There’s an article that keeps appearing in my Inbox these days – from my wife, from links on Trulia, from investment groups who are claiming it as original work – so much so, that I have to link to it and comment along …
(And by the way … those folks in the Inland Empire and San Diego County who foolishly and selfishly thought they were the epicenter of the housing meltdown … pishaw! If an economics correspondent based on Hong Kong says it’s Phoenix, clearly we win.)
Paul Hickman, the head of the Arizona Bankers Association, says for Arizona the current recession is worse than the Great Depression of the 1930s. “Then,” he told Cronkite News of Arizona State University, “our economy was young and we were just barely a state.” Now, he says, Arizona is suffering because it became excessively dependent on a “one-dimensional housing economy.”
Fair enough on the last bit. Arizona does depend in large part to housing, to construction, etc. That’s what happens when the state has been growing for the better part of four decades, for better or worse. There have been lulls, for certain, but even past real estate mistakes from the savings and loan days eventually came around.
However … this recession is worse than the Great Depression? Perhaps our correspondent thousands of miles away is seeing large tent cities (and not Sheriff Joe’s Tent City) filled with those who no longer have a home on Google Earth. Maybe he’s finding craigslist ads of apples for sale (and not the baked goods my daughter took home $20 selling a few weeks back at a lemonade stand.)
After all …
The local unemployment rate is stuck at around 8%. While below the national average, only 4,900 jobs were added in the past year.
Eight percent unemployment. While I am in no way trivializing who devastating being jobless can be (take it from someone who with his wife both have been through layoffs in our lives), that doesn’t quite stack up to Depression-era woe. And, please, don’t bother with the explanation given that Arizona was barely a state in 1930. That was the case, but in admitting it’s an unfair comparison you’re also admitting it ought never have been made.
The scope and severity of the current crisis easily eclipses that of the ‘80s and ‘90s. Phoenix’s population is now 45% larger and, as new suburbs encroached ever farther into the desert, residents have been squeezed by long commutes and the sharp run up in gas prices. Housing economist and retired ASU Prof. Jay Butler says of the current downturn, “nobody thought it could get this bad.” He foresees no significant recovery for two more years.
I’m not necessarily going to argue with that, though much depends on how the banks respond to the current conditions of extremely low inventory. If more homes come on the market at current value, values almost certainly would need to rise at least a little.
Some local realtors dispute that pessimistic assessment. They point to strong existing home sales in June, up 22% according to the National Association of Realtors. It was the second consecutive month of strong sales, with the June figure the strongest recorded since December 2006.
Here’s where we’re running into trouble … bringing in national numbers to try and explain a market that led the way up and led the way down. In June, we had the strongest sales we’ve seen since the 2005 hysteria – more than 8,000 single-family detached homes in Maricopa County alone and more than 10,000 properties overall. Doesn’t much matter what happened elsewhere, honestly.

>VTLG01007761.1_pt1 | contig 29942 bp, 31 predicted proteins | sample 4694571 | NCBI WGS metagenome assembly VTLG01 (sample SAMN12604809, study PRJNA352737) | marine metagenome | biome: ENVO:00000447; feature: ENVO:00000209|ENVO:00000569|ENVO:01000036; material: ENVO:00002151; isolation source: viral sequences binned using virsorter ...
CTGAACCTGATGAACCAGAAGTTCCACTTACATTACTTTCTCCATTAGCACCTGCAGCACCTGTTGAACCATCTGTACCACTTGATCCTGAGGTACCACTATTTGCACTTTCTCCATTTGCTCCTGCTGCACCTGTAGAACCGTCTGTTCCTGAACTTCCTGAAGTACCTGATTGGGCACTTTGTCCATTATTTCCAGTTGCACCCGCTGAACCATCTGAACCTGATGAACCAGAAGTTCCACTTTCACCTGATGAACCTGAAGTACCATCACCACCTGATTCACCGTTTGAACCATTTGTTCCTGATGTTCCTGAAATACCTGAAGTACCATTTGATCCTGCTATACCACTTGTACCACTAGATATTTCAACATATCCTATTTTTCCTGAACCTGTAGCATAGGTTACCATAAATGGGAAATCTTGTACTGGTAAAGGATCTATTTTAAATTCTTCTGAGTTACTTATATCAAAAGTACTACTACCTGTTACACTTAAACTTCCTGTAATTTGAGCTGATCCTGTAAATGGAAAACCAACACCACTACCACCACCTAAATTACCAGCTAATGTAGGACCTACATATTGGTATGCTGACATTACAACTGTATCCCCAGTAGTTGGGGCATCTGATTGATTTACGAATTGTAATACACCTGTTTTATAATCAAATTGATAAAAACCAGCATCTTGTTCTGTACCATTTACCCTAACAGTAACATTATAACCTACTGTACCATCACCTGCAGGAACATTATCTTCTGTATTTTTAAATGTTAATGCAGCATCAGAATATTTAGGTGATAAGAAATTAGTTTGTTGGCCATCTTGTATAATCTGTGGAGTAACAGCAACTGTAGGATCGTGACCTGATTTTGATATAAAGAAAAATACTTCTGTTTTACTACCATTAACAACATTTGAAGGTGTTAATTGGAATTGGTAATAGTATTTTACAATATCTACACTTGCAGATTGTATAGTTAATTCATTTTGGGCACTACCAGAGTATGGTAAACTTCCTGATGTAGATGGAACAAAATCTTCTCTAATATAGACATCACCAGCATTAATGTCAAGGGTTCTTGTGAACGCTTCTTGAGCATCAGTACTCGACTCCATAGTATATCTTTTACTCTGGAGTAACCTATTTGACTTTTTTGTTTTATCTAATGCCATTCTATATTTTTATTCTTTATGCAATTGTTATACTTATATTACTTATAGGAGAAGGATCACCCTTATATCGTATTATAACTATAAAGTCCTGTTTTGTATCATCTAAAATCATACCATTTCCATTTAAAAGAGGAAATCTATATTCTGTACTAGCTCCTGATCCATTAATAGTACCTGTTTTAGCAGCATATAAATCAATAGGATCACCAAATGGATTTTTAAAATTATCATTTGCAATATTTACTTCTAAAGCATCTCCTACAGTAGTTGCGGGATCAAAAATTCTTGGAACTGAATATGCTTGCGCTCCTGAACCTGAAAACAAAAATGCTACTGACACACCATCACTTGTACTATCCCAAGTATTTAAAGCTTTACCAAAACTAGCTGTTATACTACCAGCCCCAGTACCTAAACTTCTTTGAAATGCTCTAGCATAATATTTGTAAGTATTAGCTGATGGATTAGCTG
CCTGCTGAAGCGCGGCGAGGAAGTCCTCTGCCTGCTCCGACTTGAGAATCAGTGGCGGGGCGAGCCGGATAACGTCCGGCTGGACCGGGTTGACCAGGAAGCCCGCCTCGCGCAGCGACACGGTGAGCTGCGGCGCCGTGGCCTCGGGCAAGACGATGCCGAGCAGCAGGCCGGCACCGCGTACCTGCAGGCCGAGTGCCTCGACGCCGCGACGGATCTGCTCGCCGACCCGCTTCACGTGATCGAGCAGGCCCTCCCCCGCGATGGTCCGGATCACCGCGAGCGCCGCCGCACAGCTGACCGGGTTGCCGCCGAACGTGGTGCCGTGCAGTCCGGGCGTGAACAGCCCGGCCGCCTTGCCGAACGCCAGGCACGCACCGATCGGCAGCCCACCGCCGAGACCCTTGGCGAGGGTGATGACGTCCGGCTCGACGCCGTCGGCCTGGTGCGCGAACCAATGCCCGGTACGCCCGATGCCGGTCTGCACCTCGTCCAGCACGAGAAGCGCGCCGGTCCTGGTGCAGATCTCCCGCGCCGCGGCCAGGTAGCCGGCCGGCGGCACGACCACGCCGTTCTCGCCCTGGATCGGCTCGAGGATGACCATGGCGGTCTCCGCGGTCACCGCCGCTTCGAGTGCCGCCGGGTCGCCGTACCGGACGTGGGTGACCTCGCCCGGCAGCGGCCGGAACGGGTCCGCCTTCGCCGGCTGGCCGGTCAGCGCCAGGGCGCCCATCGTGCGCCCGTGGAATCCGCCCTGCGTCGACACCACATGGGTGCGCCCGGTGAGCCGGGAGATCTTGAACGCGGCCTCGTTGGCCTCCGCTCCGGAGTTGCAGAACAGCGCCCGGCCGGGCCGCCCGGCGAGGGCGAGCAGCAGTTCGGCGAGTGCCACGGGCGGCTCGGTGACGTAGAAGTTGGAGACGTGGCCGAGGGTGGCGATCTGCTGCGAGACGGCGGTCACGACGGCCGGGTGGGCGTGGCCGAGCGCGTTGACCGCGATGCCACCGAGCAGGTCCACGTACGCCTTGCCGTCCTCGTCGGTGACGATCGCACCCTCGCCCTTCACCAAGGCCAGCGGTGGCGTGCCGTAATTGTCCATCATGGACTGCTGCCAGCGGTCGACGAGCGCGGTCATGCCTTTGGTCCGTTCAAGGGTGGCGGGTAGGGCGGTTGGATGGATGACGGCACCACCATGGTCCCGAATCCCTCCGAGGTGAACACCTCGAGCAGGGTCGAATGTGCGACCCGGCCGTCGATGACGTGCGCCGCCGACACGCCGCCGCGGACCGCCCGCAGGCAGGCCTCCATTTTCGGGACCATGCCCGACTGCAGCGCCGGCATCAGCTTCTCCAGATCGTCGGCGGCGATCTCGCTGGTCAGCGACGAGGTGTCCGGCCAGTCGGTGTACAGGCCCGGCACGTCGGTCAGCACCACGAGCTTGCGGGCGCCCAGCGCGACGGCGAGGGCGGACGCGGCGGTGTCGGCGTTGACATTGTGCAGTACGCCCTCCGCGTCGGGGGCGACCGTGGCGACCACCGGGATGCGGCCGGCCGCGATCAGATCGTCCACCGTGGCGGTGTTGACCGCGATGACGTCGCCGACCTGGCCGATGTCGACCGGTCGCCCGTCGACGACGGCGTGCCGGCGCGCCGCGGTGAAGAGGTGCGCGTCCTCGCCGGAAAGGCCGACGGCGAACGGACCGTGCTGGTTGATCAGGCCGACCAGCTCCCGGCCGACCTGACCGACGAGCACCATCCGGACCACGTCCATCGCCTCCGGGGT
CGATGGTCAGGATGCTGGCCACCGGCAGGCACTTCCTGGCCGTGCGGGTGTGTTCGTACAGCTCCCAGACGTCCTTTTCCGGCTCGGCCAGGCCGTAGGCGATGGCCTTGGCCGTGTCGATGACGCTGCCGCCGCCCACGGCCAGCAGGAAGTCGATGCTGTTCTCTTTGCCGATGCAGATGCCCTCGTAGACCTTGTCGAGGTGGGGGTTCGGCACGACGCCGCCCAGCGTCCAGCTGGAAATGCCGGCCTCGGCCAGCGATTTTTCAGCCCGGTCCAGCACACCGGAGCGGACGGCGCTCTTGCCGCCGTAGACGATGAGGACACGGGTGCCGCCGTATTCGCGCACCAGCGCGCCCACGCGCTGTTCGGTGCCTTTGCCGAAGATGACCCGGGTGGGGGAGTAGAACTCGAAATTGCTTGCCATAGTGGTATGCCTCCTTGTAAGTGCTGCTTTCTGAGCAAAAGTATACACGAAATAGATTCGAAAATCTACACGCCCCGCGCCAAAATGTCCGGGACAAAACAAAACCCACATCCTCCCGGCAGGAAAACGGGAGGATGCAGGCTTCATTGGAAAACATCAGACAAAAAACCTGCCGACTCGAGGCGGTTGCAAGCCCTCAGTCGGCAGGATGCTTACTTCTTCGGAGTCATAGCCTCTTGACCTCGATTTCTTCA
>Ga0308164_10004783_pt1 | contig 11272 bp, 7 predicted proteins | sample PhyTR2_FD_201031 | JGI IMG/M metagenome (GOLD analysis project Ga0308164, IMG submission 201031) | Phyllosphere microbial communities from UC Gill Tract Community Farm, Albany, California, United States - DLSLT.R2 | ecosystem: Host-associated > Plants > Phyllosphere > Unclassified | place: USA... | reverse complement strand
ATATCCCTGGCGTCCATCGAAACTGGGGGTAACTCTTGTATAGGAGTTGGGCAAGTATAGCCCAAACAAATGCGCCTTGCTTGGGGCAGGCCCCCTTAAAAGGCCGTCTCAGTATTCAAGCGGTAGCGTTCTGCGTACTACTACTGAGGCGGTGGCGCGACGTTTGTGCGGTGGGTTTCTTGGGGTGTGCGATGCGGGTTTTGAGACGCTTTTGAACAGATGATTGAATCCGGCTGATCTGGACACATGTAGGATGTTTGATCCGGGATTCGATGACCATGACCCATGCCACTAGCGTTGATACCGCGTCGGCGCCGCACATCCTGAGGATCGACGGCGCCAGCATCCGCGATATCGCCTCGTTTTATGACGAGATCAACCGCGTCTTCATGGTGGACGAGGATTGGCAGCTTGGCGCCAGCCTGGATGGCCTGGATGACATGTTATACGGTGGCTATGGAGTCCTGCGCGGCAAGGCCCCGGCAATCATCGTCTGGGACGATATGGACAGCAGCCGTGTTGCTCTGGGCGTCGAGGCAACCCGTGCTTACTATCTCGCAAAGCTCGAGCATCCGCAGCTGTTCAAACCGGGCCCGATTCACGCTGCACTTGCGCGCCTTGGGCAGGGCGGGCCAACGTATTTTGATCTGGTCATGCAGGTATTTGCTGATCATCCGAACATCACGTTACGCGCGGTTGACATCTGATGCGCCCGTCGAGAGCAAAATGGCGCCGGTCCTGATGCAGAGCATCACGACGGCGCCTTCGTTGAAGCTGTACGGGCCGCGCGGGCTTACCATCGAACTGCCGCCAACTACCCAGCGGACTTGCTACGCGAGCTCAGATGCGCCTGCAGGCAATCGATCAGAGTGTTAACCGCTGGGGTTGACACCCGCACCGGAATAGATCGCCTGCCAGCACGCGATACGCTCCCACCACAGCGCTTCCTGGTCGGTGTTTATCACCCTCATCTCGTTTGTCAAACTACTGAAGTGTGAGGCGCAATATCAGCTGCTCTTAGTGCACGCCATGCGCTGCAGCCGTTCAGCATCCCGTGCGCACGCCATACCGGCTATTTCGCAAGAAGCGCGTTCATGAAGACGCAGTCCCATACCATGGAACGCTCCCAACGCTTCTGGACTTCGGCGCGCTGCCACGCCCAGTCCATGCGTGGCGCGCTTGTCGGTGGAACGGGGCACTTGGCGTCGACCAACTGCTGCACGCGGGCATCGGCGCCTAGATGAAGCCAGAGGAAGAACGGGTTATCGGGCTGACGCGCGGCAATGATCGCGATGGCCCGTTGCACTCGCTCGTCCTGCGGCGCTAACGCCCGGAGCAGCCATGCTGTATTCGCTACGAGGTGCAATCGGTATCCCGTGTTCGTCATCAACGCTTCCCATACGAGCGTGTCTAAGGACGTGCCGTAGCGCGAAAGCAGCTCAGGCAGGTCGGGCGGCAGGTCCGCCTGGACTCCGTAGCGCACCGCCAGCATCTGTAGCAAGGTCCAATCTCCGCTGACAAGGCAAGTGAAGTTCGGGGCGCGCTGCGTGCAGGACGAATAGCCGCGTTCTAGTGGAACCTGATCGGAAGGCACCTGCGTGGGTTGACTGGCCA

But while sales may be up, prices are not.
Depends where you are, actually. (Go ahead and look, I’ll wait. Good? Good.)
The NAR report says the median price of a home sold in the Phoenix area in June was down 13% from the same month in 2010.
Again, shocking. Do me a favor and jump back to the charts, or just take a look at this letter “u”. By definition, for a bottom to be reached, it means prices were higher in the past. I’m almost certain that if prices were to be higher year-over-year next year, suddenly folks trying to prove a point would go back two years to look at prices.
Or go back to the 2005 high water marks.
In this city of 4 million, the 14th largest in the United States, the median home price is down 53% since the bubble peaked in 2006 to just over $120,000. Only smaller cities such as Las Vegas and Orlando have witnessed equally catastrophic drops.
Damn, I’m good.
In Phoenix, that is already happening. As home prices declined over the past year, rental rates rose 9%. Nearly half of the distressed homes sold over the past year have been turned into rentals. Michael Trailor, the director of the Arizona Housing Department, says “the shift from home ownership to rentals in the Valley will continue as home ownership shrinks more.”
A little off-putting for those who own, as renters tend to have more of a laissez-faire attitude with the properties in which they live, but not really a problem in and of itself.
Ironically perhaps, the shift to rentals is occurring while home affordability has improved. With home prices way down and mortgage interest rates very low, this is the best time in at least 20 years to buy. In Phoenix prices have slid back to the levels that prevailed in 1998 or 2000.
Hey, I didn’t even say it! A non-Realtor said it’s a great time to buy! Though I do confess to adding the boldface type just to make it pop.
Finally, here’s probably the best part of this article:
The unexpectedly severe downturn over the last five years shows that nobody really knows the future direction of the housing market.